Umferðaröryggismál á heimsvísu - Ræða Íslands
Mr. Jón Erlingur Jónasson
Deputy Permanent Representative
GA66 / 106th plenary meeting
Global Road Safety Crisis
19 April 2012
On 2 of March 2010, The UN General Assembly adopted a resolution by which it proclaimed the period 2011-2020 as the Decade of Action for Road Safety, with the goal to stabilize and reduce the level of road traffic fatalities around the world. The resolution before us today follows up on that resolution with a number of important actions aimed at improving and strengthening road safety data collection, implementation of new car assessment programmes and improving road management systems.
Road safety is a common problem to all states. With an estimated cost of 500 billion USD and 1.3 million deaths a year, estimated to reach close to 2 million deaths annually in 2020, the impetus for action is clear.
In the context of the Decade of Action for Road Safety 2011-2020, Iceland is in the process of developing a national plan for the Decade to complement the current national road safety strategy for 2011-2022. The Icelandic action plan is based on the five pillars of national activities in line with the Global Plan: road safety management, safer roads and mobility, safer vehicles, safer road users, and post crash response, taking into account the specific road safety situation in Iceland.
Real results can be made. In Iceland we have managed to half the number of road traffic deaths during the last decade, from an average of 25 deaths a year in 2002-2006 to an average of 13 deaths in 2007-2011. This makes Iceland the European country with the least number of fatalities per capita and vehicle.
We also need to look at those that survive and are left with serious injuries. Allow me to highlight one serious injury in relation to traffic accidents which my government is committed to raise awareness and understanding of, both nationally and internationally.
Almost half of those that acquire spinal cord injuries do so in traffic accidents. It is estimated that between 4 and 5 million people around the world now live with spinal cord injuries and most of those are between the ages of 20-40.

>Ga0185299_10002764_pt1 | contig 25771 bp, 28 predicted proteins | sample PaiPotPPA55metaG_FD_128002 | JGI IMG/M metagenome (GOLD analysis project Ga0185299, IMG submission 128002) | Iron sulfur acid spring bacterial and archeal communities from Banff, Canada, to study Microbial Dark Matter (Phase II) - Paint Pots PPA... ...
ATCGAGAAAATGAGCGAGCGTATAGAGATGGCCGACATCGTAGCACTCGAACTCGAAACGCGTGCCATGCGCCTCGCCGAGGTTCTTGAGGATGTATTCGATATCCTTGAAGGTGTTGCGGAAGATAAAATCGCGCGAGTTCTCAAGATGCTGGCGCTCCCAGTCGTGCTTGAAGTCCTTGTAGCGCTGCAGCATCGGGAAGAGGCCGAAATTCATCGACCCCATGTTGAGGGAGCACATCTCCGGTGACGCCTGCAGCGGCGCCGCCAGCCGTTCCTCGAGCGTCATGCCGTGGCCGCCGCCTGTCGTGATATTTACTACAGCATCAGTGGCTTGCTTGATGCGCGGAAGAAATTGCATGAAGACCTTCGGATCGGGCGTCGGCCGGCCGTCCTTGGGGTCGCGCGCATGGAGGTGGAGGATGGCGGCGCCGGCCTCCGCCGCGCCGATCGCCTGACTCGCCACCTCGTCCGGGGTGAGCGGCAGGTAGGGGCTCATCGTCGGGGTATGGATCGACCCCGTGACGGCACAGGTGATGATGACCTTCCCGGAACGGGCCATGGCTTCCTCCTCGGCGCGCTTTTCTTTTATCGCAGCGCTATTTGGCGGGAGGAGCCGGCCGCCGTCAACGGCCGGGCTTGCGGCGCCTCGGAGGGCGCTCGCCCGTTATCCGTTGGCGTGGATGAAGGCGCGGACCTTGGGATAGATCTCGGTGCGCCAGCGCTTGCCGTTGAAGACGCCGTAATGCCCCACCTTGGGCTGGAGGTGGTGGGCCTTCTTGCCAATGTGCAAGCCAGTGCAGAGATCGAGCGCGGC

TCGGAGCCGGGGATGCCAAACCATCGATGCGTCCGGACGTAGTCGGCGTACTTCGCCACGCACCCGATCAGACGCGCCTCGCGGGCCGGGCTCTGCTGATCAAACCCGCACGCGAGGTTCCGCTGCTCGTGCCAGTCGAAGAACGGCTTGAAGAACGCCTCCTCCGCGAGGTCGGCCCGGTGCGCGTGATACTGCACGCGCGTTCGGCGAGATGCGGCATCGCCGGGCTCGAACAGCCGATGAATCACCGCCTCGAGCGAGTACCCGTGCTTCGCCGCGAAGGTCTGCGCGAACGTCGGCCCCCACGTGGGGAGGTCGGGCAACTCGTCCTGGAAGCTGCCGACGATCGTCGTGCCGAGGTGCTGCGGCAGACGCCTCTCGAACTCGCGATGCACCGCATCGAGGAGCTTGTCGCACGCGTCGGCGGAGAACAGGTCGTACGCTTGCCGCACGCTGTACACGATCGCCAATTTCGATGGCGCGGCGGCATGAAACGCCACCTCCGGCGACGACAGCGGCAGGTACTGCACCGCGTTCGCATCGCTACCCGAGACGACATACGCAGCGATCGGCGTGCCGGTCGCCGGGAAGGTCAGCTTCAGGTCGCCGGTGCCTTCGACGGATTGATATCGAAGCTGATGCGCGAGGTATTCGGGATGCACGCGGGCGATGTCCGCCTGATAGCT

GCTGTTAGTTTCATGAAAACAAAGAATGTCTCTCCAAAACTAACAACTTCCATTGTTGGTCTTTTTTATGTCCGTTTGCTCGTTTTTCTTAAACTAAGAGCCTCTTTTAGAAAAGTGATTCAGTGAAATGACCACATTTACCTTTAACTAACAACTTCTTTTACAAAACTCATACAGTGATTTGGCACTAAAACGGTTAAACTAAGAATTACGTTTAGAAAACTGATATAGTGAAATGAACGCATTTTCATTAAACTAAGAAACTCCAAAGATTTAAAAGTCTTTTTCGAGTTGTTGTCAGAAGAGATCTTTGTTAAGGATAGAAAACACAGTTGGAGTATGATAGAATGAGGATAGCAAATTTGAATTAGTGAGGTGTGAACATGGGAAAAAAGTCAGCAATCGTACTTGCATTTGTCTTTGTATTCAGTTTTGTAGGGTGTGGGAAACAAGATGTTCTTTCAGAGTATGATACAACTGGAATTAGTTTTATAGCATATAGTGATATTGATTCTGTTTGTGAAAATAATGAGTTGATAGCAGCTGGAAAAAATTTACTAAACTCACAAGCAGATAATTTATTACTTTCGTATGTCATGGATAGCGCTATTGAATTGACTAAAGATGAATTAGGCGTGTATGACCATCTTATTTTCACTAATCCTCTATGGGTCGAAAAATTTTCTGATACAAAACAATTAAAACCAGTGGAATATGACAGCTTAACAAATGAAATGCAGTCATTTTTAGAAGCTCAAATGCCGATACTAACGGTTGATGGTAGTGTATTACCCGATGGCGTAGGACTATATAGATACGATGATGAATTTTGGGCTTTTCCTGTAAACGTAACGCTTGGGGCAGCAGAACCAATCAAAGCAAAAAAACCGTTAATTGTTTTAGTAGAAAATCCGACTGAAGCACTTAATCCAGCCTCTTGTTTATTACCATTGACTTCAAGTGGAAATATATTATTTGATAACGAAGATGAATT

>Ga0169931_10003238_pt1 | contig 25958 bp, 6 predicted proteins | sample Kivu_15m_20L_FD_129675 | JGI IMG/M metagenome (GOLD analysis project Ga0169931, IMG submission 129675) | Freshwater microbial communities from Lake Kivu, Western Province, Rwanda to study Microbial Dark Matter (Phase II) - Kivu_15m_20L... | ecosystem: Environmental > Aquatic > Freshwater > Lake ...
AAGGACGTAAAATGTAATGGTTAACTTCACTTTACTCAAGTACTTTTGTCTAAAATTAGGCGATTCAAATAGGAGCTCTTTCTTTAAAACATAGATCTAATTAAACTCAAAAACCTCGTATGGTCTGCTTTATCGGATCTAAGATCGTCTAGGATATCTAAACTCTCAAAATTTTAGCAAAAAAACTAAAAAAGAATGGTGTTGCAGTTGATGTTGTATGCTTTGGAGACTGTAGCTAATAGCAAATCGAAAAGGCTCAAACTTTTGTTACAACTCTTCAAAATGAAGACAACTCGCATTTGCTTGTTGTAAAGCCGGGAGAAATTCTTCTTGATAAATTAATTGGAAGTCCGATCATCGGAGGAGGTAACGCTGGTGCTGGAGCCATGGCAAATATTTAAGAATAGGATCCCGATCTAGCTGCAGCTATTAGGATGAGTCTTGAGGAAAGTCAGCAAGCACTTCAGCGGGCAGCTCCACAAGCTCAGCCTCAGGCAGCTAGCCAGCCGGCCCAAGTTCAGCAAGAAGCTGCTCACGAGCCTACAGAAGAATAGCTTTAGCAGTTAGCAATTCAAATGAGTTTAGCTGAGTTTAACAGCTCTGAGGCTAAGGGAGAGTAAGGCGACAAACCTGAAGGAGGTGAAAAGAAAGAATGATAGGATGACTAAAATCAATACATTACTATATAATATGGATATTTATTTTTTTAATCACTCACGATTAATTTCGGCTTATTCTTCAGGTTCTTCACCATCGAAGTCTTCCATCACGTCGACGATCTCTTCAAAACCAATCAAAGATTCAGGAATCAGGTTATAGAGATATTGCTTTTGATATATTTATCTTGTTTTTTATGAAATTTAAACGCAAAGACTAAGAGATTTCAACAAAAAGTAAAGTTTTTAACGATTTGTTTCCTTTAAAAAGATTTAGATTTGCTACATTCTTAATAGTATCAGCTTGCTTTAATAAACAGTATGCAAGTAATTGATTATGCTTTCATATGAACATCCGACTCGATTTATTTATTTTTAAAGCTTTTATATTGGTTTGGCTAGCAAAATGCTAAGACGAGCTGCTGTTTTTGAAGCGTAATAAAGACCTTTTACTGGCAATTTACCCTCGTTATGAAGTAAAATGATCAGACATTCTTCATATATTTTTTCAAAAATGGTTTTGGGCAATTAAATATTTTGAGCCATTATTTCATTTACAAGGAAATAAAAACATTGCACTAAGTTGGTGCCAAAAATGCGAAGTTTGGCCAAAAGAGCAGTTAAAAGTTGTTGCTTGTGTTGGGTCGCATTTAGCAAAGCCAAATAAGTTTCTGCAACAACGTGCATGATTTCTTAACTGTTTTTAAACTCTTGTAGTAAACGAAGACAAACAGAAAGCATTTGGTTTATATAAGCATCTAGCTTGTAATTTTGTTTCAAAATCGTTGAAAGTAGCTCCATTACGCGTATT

The government of Iceland has supported the Institute of Spinal Cord Injury in Iceland, in its work towards alleviating the suffering of those living with spinal cord injury. The institute aims at gathering scientific knowledge in one faculty to be available for research by prominent doctors and scientists.
This initiative has received support from the Nordic Council which has agreed to establish a working group of doctors and scientists to examine Nordic and international research and methods of treatment of spinal cord injury, with the aim to make recommendations for enhanced work in the field of treatment.
We encourage Member States, as a part of their national efforts, to take similar steps in increasing knowledge of serious injuries caused by traffic accidents and ways to more effectively treat or even cure them. We additionally stand ready to share our knowledge with all those interested through our national Road Safety Directorate and the Institute of Spinal Cord Injury in Iceland.
Finally, we would like to thank Oman for placing the issue on the agenda of the United Nations as well as the Russian Federation for continuing to promote collective efforts to ensure the safety and needs of all road users. We know first hand that real results can be made in saving lives and alleviate the suffering of those left behind with serious injuries.
I Thank you, Mr/Madame President